1872, May 9.

Rev. Benj. F. Mc Daniel of Exeter, N. K.


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To your truly honourable Profession the life of Man stands indebted through all its ages, from the cradle to the tomb. “The thousand natural shocks that flesh is heir to," attach to Infancy, Childhood, Youth, and Manhood, as well as to Old Age. It is however the province of “the beloved Physician," (as Paul hath denominated the Evangelist Lu to ward off the attacks of disease, to expel the evil where it has taken possession, and to revive the languishing functions of nature

What dire necessities on every hand,

Our art, our strength, our fortitude require ;
Of foes intestine what a numerous band

Against this little throb of life conspire !
Yet SCIENCE căn elude their fatal ire

Awhile-and turn aside Death's leveli'd dart;
Sooth the sharp pang, allay the fever's fire,

And brace the nerves once more, and cheer the heart,
And yet a few soft nights and balmy days impart!


In classical mythology, no less a personage than APOLLO is designated as the god of medicine ; thus intimating that the exercise of the restorative art might be pronounced an attribute of Deity. And

those ancient sons of Æsculapius, both the Machaon of Homer, and the lapis of Virgil, are eulogised by their respective poets for having, amidst the deafening clamours of contending hosts, bound up the bleeding wounds, and soothed the agonies of expiring mortality.

The most luminous miracles wrought by our BLESSED Saviour in the land of Judea, and detailed with inimitable simplicity in the New Testament had, my dear Sir, for their object, the removal of corporeal debility, as well as the infusion of vigour into the human frame. If the Jews (it has been said) were thankful for these interpositions, surely those virtues which God has in a natural way bestowed on medicine, and that sagacity he has given to men for the discovery of those virtues, are matter of much greater acknowledgment, as the benefit is so much more extensive and lasting. Among the ancients, Mens sana in corpore sano, was deemed the consummation of sublunary felicity. Indeed,

HEALTH is the choicest blessing man receives
From bounteous Heaven-by her the smiling hours
Are winged with transport-she, too, gives the soul
Of firmness--without her the hand of toil
Would languid sink--the eye of reason fade !


That your friends in the country, my dear Sir, where you had long and successfully practised, lament your removal to the great metropolis, was to be expected. Their loss is our gain. You now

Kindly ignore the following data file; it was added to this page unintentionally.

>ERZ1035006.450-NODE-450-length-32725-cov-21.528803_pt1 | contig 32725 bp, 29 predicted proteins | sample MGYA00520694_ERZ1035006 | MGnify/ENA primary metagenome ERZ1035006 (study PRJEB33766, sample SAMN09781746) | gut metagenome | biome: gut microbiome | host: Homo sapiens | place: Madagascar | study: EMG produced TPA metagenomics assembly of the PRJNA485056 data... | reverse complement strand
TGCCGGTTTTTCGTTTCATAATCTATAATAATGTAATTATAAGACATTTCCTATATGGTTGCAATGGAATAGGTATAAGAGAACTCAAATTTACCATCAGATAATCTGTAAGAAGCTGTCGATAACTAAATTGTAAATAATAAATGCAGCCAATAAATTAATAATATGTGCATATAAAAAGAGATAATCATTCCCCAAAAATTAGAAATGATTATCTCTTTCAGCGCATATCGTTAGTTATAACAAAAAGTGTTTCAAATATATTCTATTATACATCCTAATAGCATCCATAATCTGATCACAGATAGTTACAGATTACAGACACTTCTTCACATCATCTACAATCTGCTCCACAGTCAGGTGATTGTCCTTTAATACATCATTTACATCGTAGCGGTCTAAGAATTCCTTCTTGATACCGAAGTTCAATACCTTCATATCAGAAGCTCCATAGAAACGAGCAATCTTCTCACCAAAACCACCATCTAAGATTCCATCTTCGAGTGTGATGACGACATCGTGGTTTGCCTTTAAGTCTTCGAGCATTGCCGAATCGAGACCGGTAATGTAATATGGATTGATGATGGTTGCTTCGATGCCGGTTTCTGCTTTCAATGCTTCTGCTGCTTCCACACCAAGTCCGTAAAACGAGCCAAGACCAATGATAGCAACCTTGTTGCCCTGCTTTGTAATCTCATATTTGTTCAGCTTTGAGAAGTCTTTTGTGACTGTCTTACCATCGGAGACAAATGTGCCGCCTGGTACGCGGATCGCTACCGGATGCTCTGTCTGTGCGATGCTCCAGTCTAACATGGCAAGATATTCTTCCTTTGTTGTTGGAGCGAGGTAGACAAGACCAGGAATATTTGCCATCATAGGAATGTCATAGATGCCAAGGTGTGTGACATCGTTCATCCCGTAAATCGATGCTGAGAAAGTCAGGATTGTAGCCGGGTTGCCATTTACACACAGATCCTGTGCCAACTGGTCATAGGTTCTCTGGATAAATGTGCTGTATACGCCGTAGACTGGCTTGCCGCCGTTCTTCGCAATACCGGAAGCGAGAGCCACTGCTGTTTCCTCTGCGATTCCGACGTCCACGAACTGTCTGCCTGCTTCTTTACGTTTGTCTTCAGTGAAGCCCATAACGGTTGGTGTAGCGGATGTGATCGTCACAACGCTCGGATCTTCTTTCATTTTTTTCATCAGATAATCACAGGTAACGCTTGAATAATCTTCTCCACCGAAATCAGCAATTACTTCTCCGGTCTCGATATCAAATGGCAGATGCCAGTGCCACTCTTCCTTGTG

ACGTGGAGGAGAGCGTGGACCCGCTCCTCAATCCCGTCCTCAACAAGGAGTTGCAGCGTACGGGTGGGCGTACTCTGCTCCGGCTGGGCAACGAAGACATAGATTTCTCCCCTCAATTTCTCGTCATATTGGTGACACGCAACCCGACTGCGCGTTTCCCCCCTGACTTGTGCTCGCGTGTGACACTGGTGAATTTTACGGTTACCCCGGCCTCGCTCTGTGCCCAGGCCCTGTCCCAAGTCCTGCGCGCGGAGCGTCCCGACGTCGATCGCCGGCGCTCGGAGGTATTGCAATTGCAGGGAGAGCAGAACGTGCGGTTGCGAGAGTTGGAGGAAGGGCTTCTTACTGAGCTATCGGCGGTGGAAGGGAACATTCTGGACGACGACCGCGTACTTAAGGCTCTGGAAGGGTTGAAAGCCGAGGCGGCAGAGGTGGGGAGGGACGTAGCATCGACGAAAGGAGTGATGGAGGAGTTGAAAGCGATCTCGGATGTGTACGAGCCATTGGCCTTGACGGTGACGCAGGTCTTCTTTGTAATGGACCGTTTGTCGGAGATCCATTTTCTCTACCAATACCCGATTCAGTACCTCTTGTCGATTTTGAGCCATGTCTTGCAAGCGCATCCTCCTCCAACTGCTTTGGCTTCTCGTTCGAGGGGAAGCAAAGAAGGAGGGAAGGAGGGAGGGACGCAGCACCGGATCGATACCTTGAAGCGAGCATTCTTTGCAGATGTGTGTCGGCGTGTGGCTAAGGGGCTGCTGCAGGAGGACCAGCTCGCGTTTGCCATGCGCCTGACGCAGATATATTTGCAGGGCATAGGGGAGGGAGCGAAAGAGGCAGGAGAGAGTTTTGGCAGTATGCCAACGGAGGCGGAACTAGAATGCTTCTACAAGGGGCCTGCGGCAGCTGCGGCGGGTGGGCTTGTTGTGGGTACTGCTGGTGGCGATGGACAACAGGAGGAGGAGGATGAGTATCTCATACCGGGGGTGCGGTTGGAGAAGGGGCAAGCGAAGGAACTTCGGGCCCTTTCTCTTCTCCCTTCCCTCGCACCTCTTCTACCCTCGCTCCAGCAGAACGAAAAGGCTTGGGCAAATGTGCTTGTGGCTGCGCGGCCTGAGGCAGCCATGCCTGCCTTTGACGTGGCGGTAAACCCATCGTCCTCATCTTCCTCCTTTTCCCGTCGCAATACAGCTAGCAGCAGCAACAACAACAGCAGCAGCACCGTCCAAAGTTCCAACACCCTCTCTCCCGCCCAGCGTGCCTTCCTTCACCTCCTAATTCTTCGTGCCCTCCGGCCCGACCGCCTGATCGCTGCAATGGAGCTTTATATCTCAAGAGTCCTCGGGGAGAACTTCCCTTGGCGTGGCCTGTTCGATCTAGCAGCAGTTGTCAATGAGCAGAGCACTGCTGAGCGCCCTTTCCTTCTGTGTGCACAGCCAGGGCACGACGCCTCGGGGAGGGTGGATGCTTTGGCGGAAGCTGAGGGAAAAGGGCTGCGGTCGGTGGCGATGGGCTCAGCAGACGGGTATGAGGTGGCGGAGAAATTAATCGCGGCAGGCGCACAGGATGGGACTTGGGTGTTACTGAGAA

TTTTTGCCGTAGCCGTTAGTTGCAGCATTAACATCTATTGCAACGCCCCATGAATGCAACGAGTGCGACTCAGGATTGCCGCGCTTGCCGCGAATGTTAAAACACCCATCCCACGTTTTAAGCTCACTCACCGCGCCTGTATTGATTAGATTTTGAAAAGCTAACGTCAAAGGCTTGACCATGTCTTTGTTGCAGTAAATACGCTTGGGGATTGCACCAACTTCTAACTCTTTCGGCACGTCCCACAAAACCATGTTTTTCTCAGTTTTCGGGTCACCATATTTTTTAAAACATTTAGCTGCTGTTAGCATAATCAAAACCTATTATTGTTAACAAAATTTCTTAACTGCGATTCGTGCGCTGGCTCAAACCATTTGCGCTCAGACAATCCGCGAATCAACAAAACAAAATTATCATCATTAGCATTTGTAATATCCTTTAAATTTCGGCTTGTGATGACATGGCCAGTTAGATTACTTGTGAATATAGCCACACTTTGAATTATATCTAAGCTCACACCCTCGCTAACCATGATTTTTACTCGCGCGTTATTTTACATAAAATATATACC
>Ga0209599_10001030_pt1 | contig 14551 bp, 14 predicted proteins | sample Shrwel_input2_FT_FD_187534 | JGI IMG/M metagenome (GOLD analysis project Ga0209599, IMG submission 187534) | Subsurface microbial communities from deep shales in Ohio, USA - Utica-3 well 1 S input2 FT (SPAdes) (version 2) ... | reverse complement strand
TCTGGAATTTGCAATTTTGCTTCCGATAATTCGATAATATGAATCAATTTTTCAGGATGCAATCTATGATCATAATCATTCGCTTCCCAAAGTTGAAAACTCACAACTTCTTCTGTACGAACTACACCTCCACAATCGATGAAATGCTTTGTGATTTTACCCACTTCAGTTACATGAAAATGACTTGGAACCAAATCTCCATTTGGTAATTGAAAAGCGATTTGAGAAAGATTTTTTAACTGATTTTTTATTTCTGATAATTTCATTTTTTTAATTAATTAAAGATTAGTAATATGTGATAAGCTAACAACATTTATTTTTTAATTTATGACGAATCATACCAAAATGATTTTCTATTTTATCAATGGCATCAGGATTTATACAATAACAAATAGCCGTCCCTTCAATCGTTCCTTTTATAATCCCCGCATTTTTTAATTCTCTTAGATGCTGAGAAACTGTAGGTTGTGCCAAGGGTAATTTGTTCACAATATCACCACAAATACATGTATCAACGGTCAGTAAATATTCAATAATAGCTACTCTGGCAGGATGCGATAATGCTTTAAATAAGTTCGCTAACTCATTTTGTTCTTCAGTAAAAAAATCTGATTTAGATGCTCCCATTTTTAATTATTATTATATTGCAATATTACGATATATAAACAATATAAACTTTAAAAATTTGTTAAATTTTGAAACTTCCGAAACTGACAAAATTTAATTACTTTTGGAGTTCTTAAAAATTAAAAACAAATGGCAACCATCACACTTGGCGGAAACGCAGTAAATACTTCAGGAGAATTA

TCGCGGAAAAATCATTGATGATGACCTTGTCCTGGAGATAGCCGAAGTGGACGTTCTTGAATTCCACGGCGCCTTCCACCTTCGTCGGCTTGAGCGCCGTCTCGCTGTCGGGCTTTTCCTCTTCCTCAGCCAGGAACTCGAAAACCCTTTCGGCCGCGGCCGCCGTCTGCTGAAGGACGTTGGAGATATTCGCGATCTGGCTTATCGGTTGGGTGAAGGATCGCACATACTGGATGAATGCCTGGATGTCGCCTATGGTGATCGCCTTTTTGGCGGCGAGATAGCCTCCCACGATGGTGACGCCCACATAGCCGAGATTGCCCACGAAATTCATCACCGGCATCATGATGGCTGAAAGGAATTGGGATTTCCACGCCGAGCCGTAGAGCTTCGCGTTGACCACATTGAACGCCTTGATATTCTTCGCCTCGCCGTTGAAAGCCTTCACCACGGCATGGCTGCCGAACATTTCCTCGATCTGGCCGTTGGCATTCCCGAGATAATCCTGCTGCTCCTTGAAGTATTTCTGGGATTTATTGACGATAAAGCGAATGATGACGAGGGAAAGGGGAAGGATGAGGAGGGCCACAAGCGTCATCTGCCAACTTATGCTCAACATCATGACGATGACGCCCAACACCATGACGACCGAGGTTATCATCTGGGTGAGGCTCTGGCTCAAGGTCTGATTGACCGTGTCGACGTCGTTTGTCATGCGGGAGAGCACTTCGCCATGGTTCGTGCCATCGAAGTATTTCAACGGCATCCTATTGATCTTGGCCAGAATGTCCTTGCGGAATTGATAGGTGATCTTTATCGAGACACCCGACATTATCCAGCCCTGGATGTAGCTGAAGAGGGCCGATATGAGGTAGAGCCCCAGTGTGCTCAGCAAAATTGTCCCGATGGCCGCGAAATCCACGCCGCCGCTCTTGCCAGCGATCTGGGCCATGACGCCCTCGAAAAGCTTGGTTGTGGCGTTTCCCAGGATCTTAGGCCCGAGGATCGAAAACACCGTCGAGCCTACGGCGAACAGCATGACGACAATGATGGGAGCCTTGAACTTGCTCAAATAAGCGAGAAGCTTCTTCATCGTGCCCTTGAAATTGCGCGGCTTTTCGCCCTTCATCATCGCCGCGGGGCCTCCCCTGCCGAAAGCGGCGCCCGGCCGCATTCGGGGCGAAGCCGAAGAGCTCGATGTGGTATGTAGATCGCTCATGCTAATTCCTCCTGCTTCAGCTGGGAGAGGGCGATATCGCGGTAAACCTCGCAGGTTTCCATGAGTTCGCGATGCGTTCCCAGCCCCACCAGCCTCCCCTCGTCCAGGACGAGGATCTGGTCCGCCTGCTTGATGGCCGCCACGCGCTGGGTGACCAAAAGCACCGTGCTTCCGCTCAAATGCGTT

move in a sphere commensurate with your talents, where you cannot fail, through the exercise of superior skill, aided by your well-known assiduity, to impart substantial relief to your fellow-creatures. An able physician is an inestimable acquisition to the community.

GRATITUDE, my dear Sir, is the dictate of every human heart. Benefits conferred, generate a permanent impression. Accept my best thanks for the service


have rendered me in your professional career. And though the ushering of the little stranger into the world, whose infantine traits are so admirably described by our FAVOURITE Poet, be your more immediate and distinguished province, yet may equal success attend your efforts to exterminate the diseases, and assuage the pains of suffering humanity!

These pages, to which, my dear Sir, I have taken the liberty of prefixing your name, are the fruit of long winter evenings. Thus I amused myself, filling up “the interstices of the busy day," after having discharged the duties of my seminary. The Vo. LUME is drawn up for my pupils, as well as for young people of every description. The novelty of its contents, accompanied with its characteristic though humble embellishments, may interest the tender minds of children. We are all indeed only children of a larger growth in this imperfect and progressive state of being. Individuals of every age must be delighted with the exquisite delineation of

the successive periods of life by our immortal Bard; while it is presumed the candid reader will find in the annexed illustrations, both of prose and poetry, (upon the plan of my Juvenile Tourist, and my Excursion to Windsor) something conducive to his intellectual, moral, and religious improvement.

With respect to the brief Memoir of SHAKSPEARE, and his Writings, I have, my dear Sir, availed myself of the most recent source of information, in consulting a truly interesting production written by Dr. NATHAN DRAKE, a literary gentleman of your own profession. The work should have a place assigned it in every library. Elucidating the history and times of SHAKSPEARE, it not only emblazons forth the virtues of his character, but sheds a light upon several obscure passages in his dramatical compositions ; irradiated as these compositions already were by the coruscations of his transcendant genius, and encircled with the exuberant plenitude of his glory.

I am, de:r Sir,
Yours, very respectfully,

August 4, 1818.

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